The United Kingdom

How to Quietly Inflate Away Your Debt

Who would be prepared to lend with the fear of being repaid in depreciated currencies always before his eyes?

—Georges Bonnet, French foreign minister of the 1930s

The United Kingdom is a wonderful test case of how a central bank creates a housing bubble, props up the economy after the banking system collapses, and works hard to inflate away debt through stealthy inflation. After years of rising house prices where the average person thought a house was the safest investment in the world, the British banking system imploded in 2008. The United Kingdom is now in the process of trying to recover from a painful bust, and the central bank is doing all the heavy lifting by monetizing public debt, weakening the currency, and providing an ultraloose monetary policy.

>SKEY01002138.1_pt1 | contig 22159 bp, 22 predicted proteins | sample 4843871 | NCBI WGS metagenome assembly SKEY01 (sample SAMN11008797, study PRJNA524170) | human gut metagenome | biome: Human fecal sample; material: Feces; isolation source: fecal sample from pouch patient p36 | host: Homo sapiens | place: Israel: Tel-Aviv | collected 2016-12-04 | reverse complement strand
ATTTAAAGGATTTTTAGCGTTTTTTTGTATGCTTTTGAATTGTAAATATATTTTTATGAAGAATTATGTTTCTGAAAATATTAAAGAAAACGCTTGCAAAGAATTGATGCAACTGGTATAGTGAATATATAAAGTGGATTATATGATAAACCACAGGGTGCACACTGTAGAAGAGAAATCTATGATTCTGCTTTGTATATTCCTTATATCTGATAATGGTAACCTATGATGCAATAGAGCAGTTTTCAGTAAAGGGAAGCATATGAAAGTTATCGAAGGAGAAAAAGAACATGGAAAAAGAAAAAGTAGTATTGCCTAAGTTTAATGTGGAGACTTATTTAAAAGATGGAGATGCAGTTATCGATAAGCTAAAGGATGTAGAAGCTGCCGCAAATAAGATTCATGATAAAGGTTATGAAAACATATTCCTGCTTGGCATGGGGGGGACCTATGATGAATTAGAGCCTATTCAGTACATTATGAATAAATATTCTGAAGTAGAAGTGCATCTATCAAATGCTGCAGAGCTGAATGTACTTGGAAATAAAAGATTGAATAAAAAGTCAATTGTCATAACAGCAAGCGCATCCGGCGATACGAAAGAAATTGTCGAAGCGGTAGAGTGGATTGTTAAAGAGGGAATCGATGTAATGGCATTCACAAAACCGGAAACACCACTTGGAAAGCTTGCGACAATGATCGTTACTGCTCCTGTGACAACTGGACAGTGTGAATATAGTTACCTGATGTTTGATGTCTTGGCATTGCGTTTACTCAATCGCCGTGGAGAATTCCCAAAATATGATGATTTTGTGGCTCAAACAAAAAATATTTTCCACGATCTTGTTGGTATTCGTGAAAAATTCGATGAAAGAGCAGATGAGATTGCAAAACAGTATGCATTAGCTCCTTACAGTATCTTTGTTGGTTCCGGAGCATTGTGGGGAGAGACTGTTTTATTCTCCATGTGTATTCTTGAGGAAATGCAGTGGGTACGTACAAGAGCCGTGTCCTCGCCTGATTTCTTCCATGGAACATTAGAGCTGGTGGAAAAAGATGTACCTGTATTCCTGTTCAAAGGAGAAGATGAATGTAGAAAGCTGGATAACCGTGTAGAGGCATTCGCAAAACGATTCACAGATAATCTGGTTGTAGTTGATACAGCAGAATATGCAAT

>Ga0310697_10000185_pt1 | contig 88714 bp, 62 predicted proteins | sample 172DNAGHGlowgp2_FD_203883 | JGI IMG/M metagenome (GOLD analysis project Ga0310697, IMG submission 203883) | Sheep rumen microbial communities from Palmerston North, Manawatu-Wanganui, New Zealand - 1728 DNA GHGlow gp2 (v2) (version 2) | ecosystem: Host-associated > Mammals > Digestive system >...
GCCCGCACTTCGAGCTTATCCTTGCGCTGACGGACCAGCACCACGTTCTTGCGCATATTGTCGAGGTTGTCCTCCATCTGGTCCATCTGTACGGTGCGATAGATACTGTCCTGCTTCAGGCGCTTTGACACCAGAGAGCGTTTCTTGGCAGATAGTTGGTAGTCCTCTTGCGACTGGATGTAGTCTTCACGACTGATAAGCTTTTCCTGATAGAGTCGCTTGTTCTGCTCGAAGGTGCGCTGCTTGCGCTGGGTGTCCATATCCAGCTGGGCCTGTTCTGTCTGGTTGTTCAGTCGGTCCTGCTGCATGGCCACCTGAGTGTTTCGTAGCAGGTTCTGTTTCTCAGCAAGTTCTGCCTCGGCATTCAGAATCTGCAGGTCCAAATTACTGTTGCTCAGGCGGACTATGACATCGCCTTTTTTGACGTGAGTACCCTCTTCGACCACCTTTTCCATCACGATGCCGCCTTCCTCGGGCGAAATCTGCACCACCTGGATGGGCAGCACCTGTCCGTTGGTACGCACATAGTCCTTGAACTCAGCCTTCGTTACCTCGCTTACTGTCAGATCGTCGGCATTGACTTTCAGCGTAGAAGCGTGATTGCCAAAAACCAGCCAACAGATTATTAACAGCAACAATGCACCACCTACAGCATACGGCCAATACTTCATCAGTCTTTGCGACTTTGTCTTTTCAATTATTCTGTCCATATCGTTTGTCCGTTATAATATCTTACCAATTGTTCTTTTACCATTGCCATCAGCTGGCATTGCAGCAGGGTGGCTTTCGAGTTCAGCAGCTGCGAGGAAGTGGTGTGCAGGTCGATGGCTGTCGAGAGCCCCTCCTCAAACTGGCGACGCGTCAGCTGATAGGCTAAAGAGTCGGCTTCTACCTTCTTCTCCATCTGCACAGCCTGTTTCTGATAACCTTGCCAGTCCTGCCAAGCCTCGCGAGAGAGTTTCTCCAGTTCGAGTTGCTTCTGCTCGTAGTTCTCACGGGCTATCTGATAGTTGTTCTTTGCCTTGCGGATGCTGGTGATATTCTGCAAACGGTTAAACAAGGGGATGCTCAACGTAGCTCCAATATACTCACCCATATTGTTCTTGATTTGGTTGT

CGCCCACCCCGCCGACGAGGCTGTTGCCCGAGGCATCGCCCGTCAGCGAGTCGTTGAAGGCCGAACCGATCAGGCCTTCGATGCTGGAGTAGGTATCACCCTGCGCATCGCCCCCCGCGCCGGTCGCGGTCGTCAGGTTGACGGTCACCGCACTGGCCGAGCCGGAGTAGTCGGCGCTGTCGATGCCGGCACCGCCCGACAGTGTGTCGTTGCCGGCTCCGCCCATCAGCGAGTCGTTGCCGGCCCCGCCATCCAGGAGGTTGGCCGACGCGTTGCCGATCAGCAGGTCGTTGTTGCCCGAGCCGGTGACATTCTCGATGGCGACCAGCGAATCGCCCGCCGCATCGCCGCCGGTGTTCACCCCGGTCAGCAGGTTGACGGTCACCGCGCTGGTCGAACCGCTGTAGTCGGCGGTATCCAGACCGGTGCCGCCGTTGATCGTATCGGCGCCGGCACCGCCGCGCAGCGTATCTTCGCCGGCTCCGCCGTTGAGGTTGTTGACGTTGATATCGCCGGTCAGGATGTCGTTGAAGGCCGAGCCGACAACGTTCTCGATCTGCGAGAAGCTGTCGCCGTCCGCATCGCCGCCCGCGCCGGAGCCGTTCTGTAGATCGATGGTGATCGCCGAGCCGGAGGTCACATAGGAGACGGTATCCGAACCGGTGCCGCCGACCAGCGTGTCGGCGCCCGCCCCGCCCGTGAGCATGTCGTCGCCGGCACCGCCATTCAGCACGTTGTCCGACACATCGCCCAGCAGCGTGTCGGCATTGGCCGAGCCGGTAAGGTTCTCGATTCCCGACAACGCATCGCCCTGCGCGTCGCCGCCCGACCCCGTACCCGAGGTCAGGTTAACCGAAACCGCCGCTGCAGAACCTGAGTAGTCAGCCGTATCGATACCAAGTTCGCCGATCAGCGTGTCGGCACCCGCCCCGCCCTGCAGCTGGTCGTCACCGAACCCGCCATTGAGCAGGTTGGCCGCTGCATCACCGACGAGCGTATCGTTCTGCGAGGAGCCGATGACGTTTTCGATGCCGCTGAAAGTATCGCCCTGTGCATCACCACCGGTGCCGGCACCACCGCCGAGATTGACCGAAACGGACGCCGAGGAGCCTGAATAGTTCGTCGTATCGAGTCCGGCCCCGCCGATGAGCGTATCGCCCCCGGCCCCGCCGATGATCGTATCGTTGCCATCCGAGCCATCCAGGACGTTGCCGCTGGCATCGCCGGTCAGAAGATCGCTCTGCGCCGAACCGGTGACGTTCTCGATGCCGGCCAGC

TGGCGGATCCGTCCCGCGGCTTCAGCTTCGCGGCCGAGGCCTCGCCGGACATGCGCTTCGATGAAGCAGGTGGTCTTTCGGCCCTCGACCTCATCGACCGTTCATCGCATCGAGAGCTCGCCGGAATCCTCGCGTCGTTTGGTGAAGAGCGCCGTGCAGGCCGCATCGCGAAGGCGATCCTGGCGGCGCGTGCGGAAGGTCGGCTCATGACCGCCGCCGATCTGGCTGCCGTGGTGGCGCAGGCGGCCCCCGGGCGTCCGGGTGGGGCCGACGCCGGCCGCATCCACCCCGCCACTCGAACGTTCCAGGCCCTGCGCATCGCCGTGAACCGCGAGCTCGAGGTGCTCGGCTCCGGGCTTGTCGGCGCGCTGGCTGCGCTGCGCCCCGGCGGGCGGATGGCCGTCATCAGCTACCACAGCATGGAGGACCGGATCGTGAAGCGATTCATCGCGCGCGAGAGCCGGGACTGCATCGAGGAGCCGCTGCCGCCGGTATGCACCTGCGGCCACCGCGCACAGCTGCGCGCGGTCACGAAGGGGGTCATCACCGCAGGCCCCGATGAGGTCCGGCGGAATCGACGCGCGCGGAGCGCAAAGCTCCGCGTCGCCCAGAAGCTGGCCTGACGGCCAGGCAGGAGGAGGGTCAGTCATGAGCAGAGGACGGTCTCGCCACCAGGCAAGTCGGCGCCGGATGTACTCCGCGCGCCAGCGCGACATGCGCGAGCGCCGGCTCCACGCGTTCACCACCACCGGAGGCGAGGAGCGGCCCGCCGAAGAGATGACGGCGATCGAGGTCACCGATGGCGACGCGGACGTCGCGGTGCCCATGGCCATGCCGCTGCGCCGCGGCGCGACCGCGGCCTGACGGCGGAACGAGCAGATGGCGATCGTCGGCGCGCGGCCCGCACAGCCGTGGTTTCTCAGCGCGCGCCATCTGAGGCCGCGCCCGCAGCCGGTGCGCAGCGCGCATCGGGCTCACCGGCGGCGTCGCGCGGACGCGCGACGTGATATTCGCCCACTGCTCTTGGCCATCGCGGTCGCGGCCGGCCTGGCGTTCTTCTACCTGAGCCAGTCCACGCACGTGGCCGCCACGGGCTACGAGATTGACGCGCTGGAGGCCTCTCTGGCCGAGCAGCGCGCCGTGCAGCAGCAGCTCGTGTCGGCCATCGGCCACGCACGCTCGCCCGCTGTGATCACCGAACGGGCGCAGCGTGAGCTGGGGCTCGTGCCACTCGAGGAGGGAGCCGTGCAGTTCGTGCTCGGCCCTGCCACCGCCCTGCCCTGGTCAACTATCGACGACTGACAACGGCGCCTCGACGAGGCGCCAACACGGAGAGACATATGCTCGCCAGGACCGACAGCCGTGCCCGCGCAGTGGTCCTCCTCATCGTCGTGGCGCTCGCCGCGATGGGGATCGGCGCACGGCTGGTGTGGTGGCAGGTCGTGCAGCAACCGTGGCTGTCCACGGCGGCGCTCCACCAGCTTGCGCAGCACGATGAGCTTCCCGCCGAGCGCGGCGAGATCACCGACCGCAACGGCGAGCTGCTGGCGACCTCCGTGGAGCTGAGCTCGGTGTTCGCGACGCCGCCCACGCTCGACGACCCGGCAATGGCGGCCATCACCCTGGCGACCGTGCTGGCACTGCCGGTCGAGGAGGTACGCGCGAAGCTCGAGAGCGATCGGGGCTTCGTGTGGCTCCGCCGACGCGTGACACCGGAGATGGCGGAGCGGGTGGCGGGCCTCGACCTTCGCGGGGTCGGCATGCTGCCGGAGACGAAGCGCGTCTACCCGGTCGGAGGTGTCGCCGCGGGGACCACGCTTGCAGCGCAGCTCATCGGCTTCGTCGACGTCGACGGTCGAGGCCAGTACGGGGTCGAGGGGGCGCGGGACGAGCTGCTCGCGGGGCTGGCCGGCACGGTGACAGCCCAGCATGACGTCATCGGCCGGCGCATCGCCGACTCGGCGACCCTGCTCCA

This chapter will look at the United Kingdom. We will look at how the crisis started, how it unfolded, and what the central bank’s response was. We will also explore how the central bank is using inflation to increase the nominal level of GDP and reduce the burden of debt to GDP. So far, the Bank of England is being very successful at creating inflation, and this holds clues to how the Federal Reserve could create similar levels of inflation to fight the threat of deflation in the United States.

The United Kingdom Economy: Not as Safe as Houses

If you wanted a totem for the credit crisis, you could do worse than the United Kingdom. The United States ...

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